Southern Scribe
    our culture of storytelling

 

Romantic Suspense Review   

 
Unforgivable
by Tina Wainscott
St. Martin's, 2001
ISBN: 0-312-97908-8

 

 
 

 

Possum Holler is a close-knit community in the backwoods of Georgia.  The quaint setting might seem like the perfect home, but young Katie Malloy knows her town is divided into haves and have-nots.  When the young girl witnesses a horrible act of cruelty, she is quickly forced to learn the painful lesson of what it means to be a have-not.  It takes the compassion of a strange young man not much older than herself and the promises of a veterinarian new to Possum Holler to make her believe in kindness and love. 

Years later, life has changed for the better for Katie and she should be happy with her nice home and doting veterinarian husband, Ben Ferguson.  But there is a restlessness in Katie's soul, something not quite right about her life, her hometown.  It is only when the friend of her youth, Silas Koole, returns to Possum Holler that Katie begins to discover the truth that cruelty is not a boyish prank and small towns are not protected from killers. 

Tina Wainscott has detoured from her previous paranormal romances to make a name for herself in the romantic suspense genre.  She proves herself to be quite competent.  Katie is far from the typical superhero heroine-- she is a real woman with real issues and we cheer for her all the more because she is not perfect.  The initial exchanges between Katie and Silas are touching in their awkwardness and yearning and the romance flows at a realistic pace rather than being used as a vehicle for the suspense plot.  While the protagonists are well-drawn, it is the author's skill at crafting a villain that catches us by surprise.  It is no small feat to get inside the head of a serial killer and figure out what makes him tick, but Wainscott does it with chilling clarity.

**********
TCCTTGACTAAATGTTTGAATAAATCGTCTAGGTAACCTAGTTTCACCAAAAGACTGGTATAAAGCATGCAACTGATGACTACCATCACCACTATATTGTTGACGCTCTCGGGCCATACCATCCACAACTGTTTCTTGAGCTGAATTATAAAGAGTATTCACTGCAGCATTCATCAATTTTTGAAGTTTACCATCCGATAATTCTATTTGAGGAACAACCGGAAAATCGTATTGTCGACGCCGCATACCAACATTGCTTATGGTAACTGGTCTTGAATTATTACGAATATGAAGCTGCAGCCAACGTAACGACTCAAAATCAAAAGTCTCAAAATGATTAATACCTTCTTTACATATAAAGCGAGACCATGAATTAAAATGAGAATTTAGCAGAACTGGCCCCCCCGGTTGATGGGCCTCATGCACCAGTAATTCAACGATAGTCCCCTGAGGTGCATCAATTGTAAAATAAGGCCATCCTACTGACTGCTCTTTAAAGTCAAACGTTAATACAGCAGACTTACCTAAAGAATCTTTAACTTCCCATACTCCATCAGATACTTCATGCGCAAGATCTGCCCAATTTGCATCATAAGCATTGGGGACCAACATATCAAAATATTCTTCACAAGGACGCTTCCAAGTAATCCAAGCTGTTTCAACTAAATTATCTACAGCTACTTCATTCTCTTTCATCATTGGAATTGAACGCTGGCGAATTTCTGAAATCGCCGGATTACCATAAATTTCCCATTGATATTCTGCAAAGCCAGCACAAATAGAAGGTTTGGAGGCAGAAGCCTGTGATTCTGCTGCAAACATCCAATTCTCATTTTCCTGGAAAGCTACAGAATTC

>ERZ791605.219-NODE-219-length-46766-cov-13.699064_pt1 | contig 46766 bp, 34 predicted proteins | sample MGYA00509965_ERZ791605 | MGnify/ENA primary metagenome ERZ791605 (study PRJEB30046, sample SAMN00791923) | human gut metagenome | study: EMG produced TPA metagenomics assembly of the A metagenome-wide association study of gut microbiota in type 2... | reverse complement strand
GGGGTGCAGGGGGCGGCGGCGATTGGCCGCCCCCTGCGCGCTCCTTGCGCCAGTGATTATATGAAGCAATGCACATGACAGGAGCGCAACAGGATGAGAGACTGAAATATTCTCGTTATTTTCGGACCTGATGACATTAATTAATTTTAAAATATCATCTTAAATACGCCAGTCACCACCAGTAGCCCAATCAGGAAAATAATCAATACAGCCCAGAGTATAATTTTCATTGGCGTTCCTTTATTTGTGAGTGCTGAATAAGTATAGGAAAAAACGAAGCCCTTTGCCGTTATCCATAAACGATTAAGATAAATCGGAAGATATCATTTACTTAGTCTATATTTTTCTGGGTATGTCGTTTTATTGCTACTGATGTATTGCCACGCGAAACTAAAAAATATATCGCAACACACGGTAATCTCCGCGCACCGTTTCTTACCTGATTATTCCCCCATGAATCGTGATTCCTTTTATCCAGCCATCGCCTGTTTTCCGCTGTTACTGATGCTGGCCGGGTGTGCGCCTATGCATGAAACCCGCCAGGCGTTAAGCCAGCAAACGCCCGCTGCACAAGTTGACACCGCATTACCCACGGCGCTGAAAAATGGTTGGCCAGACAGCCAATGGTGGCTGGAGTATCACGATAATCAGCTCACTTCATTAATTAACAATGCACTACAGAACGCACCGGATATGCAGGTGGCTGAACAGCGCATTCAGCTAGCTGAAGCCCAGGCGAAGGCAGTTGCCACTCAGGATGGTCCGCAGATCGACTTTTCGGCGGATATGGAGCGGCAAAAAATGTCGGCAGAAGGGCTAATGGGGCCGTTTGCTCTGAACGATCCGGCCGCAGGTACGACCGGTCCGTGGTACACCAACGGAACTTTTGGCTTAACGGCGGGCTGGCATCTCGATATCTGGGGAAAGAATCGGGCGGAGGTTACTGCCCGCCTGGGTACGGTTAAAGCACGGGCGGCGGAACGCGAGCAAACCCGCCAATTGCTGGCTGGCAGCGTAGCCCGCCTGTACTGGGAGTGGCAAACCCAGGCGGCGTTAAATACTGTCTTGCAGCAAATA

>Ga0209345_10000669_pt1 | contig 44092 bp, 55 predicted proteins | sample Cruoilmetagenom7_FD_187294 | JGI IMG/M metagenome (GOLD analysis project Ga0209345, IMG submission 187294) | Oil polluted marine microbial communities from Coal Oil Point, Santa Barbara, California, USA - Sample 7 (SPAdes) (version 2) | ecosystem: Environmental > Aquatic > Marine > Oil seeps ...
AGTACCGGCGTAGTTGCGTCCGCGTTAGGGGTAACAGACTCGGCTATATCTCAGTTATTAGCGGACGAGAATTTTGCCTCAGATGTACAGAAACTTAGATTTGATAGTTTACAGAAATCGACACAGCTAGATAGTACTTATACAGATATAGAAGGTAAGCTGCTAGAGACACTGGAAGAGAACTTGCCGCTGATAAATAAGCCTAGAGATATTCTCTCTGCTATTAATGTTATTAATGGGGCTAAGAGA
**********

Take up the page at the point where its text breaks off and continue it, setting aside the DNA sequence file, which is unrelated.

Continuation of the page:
Unforgivable is memorable for its characters as well as the tense, claustrophobic feel of Possum Holler.  The small town setting is nothing new, but Wainscott infuses every scene with a sense of anticipatory danger.  As this is a romantic suspense novel, it is clear almost from the beginning who the hero is and the romance undercuts the suspense in some ways.  Still, there has been a dearth of good, solid romantic suspense novels of late and Ms. Wainscott's Unforgivable is a welcome addition.

 

Kristina Wright
Southern Scribe Reviews

2002, Southern Scribe Reviews, All Rights Reserved